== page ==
With New York set to legalize medical marijuana usage, the nation’s tally is nearing the 24 states mark. While the debate is on whether medical marijuana has caused an increase in traffic accidents, injuries and fatalities, technological methods to detect the drug while driving are expanding.
Tests for Alcohol
There are standard tests in place that can detect when a person is under the influence of alcohol when driving. Field sobriety tests such as the pen and eye movement, standing on one leg and walking a straight line can catch as many as 88 percent of people driving under the influence. Unfortunately, the same methods are nowhere close to capturing those who have been using marijuana.
A published survey found that only 30 percent of individuals under the influence of marijuana failed the sobriety tests. The ability to determine if a person is high on marijuana is also dependent on whether they’re accustomed to its effects or not. However, there is a new Breathalyzer device on the market that can detect 12 different substances. While law enforcement officials have methods to determine if a driver has been drinking, pot usage can be more difficult to detect. The new device can correctly detect 87 percent of those who use marijuana, cocaine, methamphetamines and other prescriptive drugs. Unfortunately, as more and more states legalize medical marijuana, the exact legal limits can muddy the waters when it comes to a conviction.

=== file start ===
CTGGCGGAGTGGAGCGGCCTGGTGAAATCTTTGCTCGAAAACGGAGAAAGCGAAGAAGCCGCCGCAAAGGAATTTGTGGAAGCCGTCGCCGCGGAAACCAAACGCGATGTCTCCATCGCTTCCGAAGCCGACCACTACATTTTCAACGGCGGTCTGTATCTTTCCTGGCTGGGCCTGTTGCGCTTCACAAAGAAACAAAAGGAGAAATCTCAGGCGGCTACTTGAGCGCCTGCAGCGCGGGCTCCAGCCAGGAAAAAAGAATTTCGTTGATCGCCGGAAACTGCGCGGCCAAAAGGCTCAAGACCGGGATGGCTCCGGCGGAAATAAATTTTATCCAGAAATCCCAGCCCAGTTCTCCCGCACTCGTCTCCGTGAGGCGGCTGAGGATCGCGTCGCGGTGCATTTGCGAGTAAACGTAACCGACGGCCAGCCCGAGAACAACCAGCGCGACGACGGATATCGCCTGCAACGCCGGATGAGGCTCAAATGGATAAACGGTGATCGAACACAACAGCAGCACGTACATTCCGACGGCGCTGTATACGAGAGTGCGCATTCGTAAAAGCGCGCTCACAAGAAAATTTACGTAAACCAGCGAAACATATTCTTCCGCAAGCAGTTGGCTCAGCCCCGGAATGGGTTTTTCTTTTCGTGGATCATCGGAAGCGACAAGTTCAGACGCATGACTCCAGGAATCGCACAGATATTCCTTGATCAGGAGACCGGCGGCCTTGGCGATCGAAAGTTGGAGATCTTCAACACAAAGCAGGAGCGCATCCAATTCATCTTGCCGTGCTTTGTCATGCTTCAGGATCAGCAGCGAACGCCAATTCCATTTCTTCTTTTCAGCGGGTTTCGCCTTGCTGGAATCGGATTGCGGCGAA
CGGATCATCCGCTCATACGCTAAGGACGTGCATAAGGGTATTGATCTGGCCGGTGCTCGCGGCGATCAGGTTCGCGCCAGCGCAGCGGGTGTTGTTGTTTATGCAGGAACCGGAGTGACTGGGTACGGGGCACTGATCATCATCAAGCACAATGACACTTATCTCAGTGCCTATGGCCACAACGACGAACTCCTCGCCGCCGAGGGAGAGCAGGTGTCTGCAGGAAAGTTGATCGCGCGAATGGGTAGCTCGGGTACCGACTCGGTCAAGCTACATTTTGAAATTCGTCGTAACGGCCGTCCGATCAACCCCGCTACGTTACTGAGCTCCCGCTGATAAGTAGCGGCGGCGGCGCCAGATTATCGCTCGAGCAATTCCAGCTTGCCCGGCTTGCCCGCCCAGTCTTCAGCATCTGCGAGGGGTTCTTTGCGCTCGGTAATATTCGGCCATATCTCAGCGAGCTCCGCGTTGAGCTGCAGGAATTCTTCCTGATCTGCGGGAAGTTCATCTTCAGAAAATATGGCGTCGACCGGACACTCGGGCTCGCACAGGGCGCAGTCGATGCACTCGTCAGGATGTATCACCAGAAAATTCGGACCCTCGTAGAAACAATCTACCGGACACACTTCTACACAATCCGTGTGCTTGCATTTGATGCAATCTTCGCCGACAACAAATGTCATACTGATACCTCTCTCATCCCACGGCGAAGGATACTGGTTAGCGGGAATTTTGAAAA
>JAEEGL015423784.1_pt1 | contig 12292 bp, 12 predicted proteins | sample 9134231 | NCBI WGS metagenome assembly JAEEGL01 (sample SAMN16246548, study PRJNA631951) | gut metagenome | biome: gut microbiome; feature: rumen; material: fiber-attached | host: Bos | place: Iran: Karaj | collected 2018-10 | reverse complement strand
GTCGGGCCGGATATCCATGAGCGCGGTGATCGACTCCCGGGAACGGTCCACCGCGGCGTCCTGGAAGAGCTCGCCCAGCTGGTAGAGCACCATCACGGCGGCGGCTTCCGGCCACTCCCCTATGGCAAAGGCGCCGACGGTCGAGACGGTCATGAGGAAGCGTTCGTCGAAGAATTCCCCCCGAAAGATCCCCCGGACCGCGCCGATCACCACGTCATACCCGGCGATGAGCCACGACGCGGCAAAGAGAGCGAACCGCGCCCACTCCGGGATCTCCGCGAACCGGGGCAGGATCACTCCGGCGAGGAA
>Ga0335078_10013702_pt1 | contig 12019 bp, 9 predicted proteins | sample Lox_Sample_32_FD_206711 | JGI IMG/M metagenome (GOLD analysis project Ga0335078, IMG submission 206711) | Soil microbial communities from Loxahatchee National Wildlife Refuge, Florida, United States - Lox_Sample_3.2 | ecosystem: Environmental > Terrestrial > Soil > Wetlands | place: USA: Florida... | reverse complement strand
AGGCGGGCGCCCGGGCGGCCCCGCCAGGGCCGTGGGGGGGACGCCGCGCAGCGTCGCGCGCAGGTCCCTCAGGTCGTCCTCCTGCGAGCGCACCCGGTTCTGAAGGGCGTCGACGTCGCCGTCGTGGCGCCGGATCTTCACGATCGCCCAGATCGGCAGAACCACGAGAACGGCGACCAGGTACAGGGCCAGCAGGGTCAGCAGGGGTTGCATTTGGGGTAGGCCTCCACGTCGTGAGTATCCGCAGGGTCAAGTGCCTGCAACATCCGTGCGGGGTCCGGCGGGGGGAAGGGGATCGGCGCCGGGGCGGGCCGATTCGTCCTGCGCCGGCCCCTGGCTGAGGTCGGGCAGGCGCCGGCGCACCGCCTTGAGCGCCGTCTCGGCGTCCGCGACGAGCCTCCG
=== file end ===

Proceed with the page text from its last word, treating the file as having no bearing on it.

Urine, saliva and blood analysis can be detected to determine if an individual is under the influence of drugs. Hair follicle tests can also trace a person’s usage that goes back to 90 days. Unfortunately, other prescriptive medications can mess with the testing and cause a false positive. However, a new hi-tech tool can help police officers detect marijuana usage in drivers. While this may subject individuals who are suspected of driving under the influence to more roadside testing, it can go far in getting impaired drivers off the road and causing harm to others. The handheld device is manufactured by Philips and can administer results in up to two minutes.
Roadside Saliva Exams
A bill was proposed in Michigan allowing police officials to test suspected drivers under the influence of drugs to perform mandatory roadside saliva tests. However, the provisions under the legislation were removed since the tests are inaccurate and people using the drug for medicinal purposes could come under fire. While states such as Michigan want to find methods to accurately convict individuals who do drugs, drive and cause mayhem on the roadways, they are hoping for better detection devices.
Unlike alcoholic drivers, marijuana users are typically aware of their impairment and will go to such extremes to make up for their lack of perception by driving slower, focusing their attention on the road and avoiding aggressive behaviors. However, driving under the influence of any substance both illegal and legal can prove dangerous when navigating the roadway. While technology basically focus on alcoholic offenders, devices and more accurate methods are being put into place to help law enforcement officials do their job.
Nadine Swayne writes this article in hopes to clear the air over the effects of medical marijuana and driving. The utilization of new law enforcement technology will help in the fight to keep impaired drivers off the road. Remember, it’s always best to be sober, regardless of the substance, when driving.
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